Fargo

by Ralph Simpson, History San Jose, February 2012

Fargo building, San Francisco
The Fargo Offices, San Francisco
Fargo was founded in 1950 by Leo Jones, an early pioneer in the development of electronic surveillance and countermeasures devices. Based in San Francisco, Fargo sold its products exclusively to law enforcement organizations around the world.

In the early days, Fargo developed the use of crystal elements to act as spike and contact microphones. Normal conversations in a room could be picked up by these tiny, hidden microphones which were placed against a hard surface to pick up any audio vibrations. These vibrations compressed the crystal element in the microphone, causing an electrical signal which could be sent by wire to another location for eavesdropping or recording.

Jones also designed a body wire using the “peanut tube,” a small and inexpensive two-inch radio tube resembling a peanut and specifically designed to bypass a De Forest patent. Another early clandestine microphone was the microphone in a standard telephone handset. Even when the telephone is not in use, the microphone could pick up conversations in the room and send them to the eavesdropper, who had tapped into the phone line.

Leo H. Jones/Fargo Office Sign
Fargo sign, part of The Perham Collection of Early Electronics
In this time frame, transistors and miniaturization just started to become widely available, which dramatically changed the technology options for surveillance. Jones was able to cleverly exploit these advances in his new designs. “Fargo” became the industry standard as well as the generic name for these types of surveillance devices, just as Xerox would later become synonymous with copiers.1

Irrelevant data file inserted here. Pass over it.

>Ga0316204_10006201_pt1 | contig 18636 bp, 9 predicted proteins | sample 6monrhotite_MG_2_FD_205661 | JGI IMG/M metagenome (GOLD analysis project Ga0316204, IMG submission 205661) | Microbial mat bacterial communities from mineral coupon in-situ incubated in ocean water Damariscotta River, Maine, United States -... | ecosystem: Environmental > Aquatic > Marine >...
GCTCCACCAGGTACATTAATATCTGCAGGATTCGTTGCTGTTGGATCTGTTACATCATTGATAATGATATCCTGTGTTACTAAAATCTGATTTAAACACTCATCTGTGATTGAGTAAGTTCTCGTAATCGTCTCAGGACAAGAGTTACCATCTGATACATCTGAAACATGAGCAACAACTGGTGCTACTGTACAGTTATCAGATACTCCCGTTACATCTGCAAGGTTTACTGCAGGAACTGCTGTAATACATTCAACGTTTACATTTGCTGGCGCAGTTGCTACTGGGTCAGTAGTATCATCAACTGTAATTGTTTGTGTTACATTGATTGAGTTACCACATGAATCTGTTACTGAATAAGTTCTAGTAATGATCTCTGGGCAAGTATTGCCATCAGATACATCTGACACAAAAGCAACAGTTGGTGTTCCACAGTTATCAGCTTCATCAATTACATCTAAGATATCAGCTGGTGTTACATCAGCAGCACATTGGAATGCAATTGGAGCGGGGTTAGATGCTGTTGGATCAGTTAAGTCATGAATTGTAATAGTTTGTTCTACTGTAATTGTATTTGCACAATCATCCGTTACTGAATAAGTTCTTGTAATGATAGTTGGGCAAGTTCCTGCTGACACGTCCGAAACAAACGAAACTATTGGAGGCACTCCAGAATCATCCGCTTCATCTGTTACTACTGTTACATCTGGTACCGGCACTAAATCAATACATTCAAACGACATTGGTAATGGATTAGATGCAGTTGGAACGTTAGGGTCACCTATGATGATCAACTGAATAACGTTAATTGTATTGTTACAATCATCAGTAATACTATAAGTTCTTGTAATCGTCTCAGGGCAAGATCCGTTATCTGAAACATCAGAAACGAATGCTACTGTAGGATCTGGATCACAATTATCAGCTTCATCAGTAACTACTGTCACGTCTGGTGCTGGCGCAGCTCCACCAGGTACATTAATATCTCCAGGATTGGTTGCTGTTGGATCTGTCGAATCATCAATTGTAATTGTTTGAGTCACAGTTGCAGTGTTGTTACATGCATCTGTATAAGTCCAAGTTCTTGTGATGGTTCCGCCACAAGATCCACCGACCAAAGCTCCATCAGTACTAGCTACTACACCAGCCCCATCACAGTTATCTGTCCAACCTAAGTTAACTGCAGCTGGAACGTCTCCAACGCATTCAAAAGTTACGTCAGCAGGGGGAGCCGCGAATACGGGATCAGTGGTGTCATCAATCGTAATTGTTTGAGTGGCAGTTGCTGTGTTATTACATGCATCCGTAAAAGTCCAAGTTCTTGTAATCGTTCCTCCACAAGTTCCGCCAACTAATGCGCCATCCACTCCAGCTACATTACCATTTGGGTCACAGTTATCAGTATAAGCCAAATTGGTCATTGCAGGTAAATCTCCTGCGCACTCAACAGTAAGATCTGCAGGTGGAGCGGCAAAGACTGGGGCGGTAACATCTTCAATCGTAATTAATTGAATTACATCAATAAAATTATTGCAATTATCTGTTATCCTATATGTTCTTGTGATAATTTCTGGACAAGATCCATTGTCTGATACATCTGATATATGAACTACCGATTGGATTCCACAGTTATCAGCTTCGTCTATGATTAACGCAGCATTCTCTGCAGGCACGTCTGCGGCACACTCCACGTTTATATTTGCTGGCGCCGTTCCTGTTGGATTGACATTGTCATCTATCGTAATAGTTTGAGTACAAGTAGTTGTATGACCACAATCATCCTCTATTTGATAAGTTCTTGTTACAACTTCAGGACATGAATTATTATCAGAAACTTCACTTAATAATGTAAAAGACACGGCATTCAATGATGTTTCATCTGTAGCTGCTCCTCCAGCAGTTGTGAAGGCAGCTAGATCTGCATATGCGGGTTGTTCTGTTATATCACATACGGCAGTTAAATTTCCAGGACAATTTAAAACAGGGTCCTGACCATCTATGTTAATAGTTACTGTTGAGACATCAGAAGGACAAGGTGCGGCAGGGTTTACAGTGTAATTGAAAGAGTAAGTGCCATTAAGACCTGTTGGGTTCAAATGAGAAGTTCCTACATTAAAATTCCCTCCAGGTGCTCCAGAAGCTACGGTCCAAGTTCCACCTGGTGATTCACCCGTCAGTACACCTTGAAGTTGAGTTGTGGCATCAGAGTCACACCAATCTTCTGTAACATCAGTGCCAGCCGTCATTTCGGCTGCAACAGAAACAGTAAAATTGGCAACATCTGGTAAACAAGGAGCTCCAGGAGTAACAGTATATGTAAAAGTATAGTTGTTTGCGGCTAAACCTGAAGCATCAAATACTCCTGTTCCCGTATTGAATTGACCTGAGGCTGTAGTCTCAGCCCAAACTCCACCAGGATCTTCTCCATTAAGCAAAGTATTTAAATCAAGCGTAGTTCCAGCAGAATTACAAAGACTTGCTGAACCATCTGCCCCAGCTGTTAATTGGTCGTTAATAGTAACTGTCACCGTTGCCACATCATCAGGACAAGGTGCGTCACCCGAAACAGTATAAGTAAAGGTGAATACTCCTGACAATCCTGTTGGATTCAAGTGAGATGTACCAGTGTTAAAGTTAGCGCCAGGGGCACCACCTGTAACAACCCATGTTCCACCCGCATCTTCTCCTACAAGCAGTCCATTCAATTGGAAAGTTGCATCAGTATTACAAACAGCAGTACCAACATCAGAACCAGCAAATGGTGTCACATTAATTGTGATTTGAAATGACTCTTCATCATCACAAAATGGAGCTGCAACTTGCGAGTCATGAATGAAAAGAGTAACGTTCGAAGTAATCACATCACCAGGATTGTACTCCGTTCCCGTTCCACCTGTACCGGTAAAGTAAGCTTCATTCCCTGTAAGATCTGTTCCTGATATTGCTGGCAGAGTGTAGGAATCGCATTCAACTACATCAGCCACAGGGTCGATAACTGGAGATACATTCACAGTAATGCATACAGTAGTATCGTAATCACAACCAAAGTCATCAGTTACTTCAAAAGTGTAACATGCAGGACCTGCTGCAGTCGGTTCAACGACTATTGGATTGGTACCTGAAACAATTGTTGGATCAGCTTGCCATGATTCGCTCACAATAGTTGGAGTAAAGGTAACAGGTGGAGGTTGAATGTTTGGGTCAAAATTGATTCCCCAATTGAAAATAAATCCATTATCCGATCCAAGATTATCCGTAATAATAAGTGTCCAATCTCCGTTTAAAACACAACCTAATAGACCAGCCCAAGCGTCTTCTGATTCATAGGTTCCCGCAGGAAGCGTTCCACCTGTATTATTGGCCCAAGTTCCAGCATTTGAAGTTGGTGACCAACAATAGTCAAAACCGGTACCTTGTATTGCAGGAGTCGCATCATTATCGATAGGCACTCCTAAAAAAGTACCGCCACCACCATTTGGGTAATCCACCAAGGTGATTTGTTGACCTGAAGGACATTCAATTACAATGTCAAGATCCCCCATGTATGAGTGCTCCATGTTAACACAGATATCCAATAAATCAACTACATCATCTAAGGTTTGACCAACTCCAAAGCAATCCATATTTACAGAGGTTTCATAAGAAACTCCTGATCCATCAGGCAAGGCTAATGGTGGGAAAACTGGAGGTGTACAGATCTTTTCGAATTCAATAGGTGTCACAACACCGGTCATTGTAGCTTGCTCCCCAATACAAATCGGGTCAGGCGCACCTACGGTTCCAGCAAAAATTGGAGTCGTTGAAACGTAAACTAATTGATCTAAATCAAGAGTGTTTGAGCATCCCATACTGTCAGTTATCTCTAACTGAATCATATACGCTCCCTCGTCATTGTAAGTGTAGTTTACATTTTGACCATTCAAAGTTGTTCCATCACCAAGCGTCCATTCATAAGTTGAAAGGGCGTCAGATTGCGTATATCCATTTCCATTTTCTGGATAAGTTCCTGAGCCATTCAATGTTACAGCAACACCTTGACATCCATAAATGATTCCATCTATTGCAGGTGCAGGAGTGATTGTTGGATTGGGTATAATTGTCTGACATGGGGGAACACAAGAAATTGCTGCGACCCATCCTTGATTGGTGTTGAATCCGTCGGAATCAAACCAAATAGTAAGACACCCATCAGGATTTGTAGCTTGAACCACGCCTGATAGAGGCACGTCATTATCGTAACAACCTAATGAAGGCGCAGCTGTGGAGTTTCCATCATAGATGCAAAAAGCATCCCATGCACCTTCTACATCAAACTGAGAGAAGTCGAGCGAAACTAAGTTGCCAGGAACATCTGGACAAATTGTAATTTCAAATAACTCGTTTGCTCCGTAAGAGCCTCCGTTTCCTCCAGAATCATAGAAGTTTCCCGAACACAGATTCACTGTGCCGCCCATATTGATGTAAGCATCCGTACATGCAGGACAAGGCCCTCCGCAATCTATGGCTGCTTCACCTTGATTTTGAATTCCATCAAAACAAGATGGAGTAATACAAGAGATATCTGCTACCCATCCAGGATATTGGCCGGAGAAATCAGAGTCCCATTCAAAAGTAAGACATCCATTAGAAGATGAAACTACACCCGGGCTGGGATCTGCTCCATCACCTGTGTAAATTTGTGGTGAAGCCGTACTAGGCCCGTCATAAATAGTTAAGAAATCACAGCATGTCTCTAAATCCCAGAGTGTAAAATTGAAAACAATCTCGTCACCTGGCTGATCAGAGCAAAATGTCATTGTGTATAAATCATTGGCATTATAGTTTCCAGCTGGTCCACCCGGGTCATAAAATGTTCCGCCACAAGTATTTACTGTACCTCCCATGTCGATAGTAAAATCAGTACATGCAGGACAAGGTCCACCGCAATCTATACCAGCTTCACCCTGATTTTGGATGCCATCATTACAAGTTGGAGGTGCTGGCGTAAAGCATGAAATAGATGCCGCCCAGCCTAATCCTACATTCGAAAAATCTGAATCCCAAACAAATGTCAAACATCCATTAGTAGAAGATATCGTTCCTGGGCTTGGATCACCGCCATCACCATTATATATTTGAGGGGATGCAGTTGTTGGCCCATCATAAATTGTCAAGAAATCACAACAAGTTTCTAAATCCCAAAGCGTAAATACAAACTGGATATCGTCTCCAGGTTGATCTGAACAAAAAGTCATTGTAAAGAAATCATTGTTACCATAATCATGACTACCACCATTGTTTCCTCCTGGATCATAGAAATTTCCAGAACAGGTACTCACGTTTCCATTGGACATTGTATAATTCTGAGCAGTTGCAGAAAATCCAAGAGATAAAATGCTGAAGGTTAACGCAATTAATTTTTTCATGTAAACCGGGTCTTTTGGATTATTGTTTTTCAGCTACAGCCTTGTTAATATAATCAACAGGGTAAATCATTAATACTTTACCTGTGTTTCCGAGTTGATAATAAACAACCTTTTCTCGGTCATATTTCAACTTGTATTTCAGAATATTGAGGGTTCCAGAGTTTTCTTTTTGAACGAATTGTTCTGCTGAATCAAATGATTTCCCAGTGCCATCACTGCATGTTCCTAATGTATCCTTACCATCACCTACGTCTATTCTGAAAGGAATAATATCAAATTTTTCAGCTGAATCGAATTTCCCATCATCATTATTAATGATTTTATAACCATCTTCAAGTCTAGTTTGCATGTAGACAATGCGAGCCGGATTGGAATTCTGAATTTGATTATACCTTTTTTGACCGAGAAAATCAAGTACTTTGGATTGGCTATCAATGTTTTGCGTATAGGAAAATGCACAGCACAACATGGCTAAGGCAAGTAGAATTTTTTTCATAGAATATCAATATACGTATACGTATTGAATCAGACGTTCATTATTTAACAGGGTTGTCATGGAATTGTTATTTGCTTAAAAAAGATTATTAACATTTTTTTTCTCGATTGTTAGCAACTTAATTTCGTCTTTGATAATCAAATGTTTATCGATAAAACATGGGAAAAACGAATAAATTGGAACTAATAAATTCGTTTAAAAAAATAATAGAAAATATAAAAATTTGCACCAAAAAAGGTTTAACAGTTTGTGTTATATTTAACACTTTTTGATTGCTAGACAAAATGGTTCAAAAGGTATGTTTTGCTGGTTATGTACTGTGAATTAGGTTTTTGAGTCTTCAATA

In 1952, a bug was found inside the U.S. Embassy Seal in the ambassador’s office in Moscow. This example of Russian eavesdropping was famously presented by Henry Cabot Lodge at a United Nations General Assembly in 1960, which helped to kick off the fledgling industry of countermeasures devices. These are the devices used to detect wireless transmitters or other surveillance apparatus.

The seal was a gift from Russian schoolchildren to the U.S. Ambassador to Moscow, Averill Harriman, in July of 1946. It was carved of wood and had a resonant cavity with a rather simple but effective microphone which could be stimulated from an outside radio signal. The microphone did not need an electrical source or transmitter and was only activated when the Soviets wanted to listen in to a conversation, making normal countermeasure sweeps ineffective. This device was in use for six years before it was accidentally discovered.2

Fargo was already designing and manufacturing surveillance and countermeasures apparatus, but Jones decided to separate these into two companies. Fargo continued with the surveillance business, and, in 1965, Saber Laboratories was formed to provide countermeasures equipment. Leo Jones was the founder and president of both Fargo and Saber Laboratories.

Fargo Images and Products from the Perham Collection of Early Electronics at History San Jose

References:
1Lee Lapin, How to Get Anything on Anybody Book 3, page 394, Intelligence Here publishers, 2003, ISBN 1880231131
2NSA website, Great Seal Exhibit, http://www.nsa.gov/_root/flash/museum/exhibits/cold_war/coldwar_03.swf